Essential Reads

Can Artificial Intelligence Make Us Happy?

Does AI spell the doom of humankind? Or should we welcome it? Given the significant limitations of human rationality, only AI can help humans to solve many difficult problems.

The Neuroscience of Finger Length Ratio and Athletic Prowess

By Christopher Bergland on October 14, 2016 in The Athlete's Way
Neuroscientists have found a correlation between finger length ratios and brain function. A new study reports that having a shorter index finger may indicate athletic potential.

In Defense of the Value of Football

Despite the recent fears of CTE, football remains a valuable tool for developing youth.

A Fundamental Source of Error in Human Judgment

By Gary Smith Ph.D. on October 07, 2016 in What the Luck?
We encounter it almost every day, yet almost nobody understands it.

More Posts on Sport and Competition

Women and Selfishness

By Noam Shpancer Ph.D. on October 02, 2011 in Insight Therapy
Women in particular appear vulnerable to the trap of confusing self-care with selfishness. But self-care is not selfish. In fact, it's necessary for our ability to care well for others.

Video Game Violence: Part I

By Jeremy Clyman Psy.D. on September 30, 2011 in Reel Therapy
The Beauty of Sport and Why I Love Arsenal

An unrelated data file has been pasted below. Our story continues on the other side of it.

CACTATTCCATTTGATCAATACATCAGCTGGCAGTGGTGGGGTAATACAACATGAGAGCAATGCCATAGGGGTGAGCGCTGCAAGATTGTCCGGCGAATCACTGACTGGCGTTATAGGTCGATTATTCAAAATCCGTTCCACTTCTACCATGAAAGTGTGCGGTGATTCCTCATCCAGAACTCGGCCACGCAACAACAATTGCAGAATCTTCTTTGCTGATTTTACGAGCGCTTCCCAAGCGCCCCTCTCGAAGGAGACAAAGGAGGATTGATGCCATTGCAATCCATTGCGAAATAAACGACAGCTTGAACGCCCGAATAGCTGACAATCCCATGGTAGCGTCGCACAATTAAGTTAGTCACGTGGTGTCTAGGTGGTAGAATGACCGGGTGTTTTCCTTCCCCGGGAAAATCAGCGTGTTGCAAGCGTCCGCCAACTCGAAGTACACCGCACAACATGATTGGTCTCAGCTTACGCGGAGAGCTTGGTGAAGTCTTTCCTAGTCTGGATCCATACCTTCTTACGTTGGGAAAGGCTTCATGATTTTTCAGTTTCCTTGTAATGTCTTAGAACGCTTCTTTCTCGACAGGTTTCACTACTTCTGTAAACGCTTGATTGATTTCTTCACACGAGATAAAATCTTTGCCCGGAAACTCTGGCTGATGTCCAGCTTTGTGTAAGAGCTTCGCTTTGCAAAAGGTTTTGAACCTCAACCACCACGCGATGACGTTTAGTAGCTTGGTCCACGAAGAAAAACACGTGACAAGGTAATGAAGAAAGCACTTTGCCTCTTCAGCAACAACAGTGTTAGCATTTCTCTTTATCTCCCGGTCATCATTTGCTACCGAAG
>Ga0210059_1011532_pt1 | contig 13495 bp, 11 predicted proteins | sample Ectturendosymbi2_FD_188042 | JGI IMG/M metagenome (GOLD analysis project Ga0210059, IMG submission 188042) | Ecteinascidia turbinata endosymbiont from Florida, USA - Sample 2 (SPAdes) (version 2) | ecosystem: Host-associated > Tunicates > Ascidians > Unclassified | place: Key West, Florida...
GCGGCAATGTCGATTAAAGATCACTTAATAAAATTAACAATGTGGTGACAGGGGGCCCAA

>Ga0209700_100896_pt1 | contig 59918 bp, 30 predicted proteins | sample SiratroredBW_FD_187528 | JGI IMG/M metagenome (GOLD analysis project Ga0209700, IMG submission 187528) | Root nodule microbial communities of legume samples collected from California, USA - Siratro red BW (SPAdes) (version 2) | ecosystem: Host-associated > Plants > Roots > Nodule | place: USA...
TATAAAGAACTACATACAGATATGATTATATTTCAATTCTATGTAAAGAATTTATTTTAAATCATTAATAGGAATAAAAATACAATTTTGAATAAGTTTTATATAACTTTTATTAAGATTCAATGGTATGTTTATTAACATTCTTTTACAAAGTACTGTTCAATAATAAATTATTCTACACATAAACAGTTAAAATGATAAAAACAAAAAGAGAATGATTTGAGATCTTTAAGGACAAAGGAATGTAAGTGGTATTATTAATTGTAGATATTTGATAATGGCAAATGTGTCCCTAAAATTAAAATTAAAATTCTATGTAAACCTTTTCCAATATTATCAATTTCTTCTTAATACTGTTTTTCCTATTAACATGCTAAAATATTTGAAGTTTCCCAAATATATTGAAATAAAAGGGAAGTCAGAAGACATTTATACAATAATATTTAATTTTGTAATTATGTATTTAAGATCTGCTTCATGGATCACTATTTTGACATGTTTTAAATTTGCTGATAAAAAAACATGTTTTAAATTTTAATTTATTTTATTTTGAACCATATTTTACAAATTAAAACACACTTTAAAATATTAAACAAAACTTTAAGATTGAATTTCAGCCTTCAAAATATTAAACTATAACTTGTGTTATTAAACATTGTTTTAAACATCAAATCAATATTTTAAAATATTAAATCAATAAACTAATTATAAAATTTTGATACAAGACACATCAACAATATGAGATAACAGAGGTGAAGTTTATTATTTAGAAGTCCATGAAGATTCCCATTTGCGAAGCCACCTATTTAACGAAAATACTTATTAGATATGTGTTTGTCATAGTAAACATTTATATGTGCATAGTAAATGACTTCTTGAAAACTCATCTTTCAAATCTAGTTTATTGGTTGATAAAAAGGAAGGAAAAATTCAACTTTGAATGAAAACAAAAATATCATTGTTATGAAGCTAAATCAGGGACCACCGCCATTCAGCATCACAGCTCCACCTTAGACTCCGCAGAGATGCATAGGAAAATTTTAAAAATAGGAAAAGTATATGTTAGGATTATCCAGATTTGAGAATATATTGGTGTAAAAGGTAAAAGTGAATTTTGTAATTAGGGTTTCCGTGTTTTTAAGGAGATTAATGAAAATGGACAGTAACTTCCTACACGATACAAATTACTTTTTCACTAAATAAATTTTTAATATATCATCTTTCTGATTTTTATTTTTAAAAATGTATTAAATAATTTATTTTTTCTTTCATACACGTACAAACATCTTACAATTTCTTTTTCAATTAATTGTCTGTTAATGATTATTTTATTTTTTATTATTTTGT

The Beauty of Sport and Why I Love Arsenal

By Michael W. Austin Ph.D. on September 28, 2011 in Ethics for Everyone
What is most important in sport--beauty or victory? Why not both?

"No Wedding No Womb" Might Save Lives--Are We Content With That?

By Mikhail Lyubansky Ph.D. on September 27, 2011 in Between the Lines
What does it mean to put the needs of children first? What does it mean to be emotionally, physically, and financially able to care for them? More importantly, who gets to decide?


By Walter E. Block Ph.D. on September 26, 2011 in Defending the Undefendable
Steven E. Landsburg, political economic maverick extraordinaire, and supposed advocate of free enterprise, has written a paper on theft and externalities entitled "Property Is Theft: When protecting your own property is stealing from others."

Why Sports Programs Don't Belong in High Schools and Colleges

By Ugo Uche on September 20, 2011 in Promoting Empathy With Your Teen
"The idea of working in a professional field as a college student should constitute an internship, where the student’s compensation is considered quality experience earned, or compensation in the form of a scholarship for tuition fees."

The Simplest Way to Reduce Stress

Here’s a very simple suggestion that makes a huge difference in reducing stress. Whatever you’re doing, don’t rush. That’s it. Don’t rush. That means that you schedule enough time to get wherever you’re going ten minutes early.

Strength Training Using Motor Imagery

By Alan Fogel on September 12, 2011 in Body Sense
Paying attention to your body while working out can increase cardiovascular fitness, strength and agility, and fat metabolism. A study published in August 2011 in the journal Frontiers in Movement Science and Sports Psychology adds another way in which body sense can enhance your workout: by imagining muscle contraction in place of actually doing some of the reps.
What's Wrong with Fantasy Football?

What's Wrong with Fantasy Football?